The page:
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9 Responses to Can I get both worker’s compensation and Social Security disability benefits?

  1. Mary Andress says:

    On Feb 15, 2011 I injured my back at work and then I went into congestive heart failure in June…I have herniated disc and sprains in my back as a result of my injuries and I went to comp court and the are refusing to pay me for my back anymore even though my drs have me at 100 % disabled…I am getting SSD but it’s only $1,362 a mth as a result of my heart failure…I just lost my cobra ins because I was late on my payment because I have no money coming in…Please give me some good news…as I can’t take anymore of this stress

  2. G Ivey says:

    Get an attorney who specializes in work comp. They will not charge you unless they win.

  3. wanda rosario says:

    i was takeing workers comp for two years i settle on 8/2011 on 6/2012 judge grant me social security that i been fighting since 2009 well now im receiving ssi monthly for 698.00 i worked 26 years of my life and social security does not want to give me my social security check because of the lump sum i took from workers comp is this right

  4. Maria says:

    I’m recieving 966.68 a month in workers comp. I need to know if I can recieve SSI. I am after 3 years still TTD.

  5. Mario says:

    I am currently collecting Workers Comp form my injury at work. I was told By the Company Dr. that I will have permanent damage to my arm which resulted in over 70% of my mobility is gone. My line of work will not allow me to return back to work. Am I allow to collect SSDI, since I am not able to return back to my job and make the same salary that I was making before?

  6. deborah hughes says:

    I had a work related injury that resulted in 4 back surgurys.my MD feels that I can only work 1 day a week(32 hours a month.I am permanenly partial disabled.I receive worker’s comp 901.00 w/o working.Am I entitled to ssd?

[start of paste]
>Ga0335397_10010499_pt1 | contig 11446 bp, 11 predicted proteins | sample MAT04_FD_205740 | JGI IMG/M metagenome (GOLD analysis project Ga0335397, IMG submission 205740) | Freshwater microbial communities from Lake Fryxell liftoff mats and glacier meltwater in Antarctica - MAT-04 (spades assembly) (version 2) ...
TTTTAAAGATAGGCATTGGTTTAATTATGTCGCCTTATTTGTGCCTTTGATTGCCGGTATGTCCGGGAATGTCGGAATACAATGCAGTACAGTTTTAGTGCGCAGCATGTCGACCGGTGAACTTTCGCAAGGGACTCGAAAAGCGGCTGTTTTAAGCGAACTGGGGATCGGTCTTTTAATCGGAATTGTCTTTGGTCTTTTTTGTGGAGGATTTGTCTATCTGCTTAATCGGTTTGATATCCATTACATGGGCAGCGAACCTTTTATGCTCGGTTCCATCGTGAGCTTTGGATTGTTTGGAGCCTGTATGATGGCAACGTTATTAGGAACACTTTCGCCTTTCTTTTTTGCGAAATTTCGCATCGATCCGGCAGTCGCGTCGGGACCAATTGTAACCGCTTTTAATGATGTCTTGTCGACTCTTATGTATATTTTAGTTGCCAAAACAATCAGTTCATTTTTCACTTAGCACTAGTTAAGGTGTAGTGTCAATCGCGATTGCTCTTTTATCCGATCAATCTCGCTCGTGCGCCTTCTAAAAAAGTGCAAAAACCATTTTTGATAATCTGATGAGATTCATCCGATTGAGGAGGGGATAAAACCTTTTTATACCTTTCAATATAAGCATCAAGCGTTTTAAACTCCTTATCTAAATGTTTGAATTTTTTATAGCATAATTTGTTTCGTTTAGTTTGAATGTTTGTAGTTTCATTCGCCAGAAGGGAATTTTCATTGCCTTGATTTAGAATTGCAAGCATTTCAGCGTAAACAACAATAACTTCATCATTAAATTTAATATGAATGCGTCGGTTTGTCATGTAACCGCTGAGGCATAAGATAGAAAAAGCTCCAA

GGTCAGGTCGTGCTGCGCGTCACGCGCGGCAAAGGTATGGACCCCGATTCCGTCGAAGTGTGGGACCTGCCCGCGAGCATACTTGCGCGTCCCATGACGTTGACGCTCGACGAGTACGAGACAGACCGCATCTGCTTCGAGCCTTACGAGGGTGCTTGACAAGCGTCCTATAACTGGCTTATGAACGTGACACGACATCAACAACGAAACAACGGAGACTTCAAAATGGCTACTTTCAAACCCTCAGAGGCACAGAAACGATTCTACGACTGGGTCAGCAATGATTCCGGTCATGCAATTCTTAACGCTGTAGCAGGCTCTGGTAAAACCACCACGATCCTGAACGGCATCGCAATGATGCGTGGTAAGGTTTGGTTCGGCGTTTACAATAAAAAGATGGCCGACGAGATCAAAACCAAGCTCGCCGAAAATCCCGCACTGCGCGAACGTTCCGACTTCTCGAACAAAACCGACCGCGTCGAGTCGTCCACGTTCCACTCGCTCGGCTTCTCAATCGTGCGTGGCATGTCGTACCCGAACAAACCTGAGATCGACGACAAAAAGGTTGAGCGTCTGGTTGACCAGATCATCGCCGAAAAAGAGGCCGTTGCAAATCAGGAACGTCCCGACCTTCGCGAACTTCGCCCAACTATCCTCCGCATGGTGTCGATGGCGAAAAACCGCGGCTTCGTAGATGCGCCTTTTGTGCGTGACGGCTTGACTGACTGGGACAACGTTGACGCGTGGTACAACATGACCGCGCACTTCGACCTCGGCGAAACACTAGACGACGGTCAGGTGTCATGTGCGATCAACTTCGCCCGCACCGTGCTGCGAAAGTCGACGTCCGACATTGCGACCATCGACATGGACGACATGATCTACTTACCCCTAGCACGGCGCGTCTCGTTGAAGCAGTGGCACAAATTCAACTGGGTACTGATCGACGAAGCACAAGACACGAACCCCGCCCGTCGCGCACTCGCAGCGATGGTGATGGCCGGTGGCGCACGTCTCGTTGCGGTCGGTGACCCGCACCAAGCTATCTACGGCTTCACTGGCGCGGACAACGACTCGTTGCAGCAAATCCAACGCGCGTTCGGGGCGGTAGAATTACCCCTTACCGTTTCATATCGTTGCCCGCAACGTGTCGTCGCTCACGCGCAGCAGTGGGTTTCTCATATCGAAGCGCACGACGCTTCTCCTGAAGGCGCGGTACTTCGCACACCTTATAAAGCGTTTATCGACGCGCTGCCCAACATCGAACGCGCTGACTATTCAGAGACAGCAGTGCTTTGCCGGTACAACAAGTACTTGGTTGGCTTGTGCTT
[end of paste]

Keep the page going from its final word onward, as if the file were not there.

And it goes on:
7. Ray Kiley says:

    retired from U.S. post office after 32 yrs. Workered as a custodian full time for over 3yrs was put on long- term disability.During this time I qulified for social security disability of $400 a month. during my period of long term disability I have had both knee replaced, a on going heart condition. High blood pressure, arthris in kneck and synosis of the back that is 50-50 if operated on. My long term disability payment from the university is about to end. Do I have any options from OPM (U.S.Post Office) Or Permant disability rights under federal or Mass.workmens comp.?

  8. linda buchanan says:

    I receive CPP and WCB survival benefit. I am diagnosed with bi-polar level 1 and cannot work now, so am quitting my job and going to doctor. Do I qualify for disability even though I receive CPP and WCB? help. thx

  9. Nilsa Austin says:

    I had a work related injury that resulted in severely injuring my spine, I won the case, I applied for early retirement benefits because I had absolutely no income, I recently won workers compensation case and applied for SSI Disability, my question is which of the benefits would i be able to keep.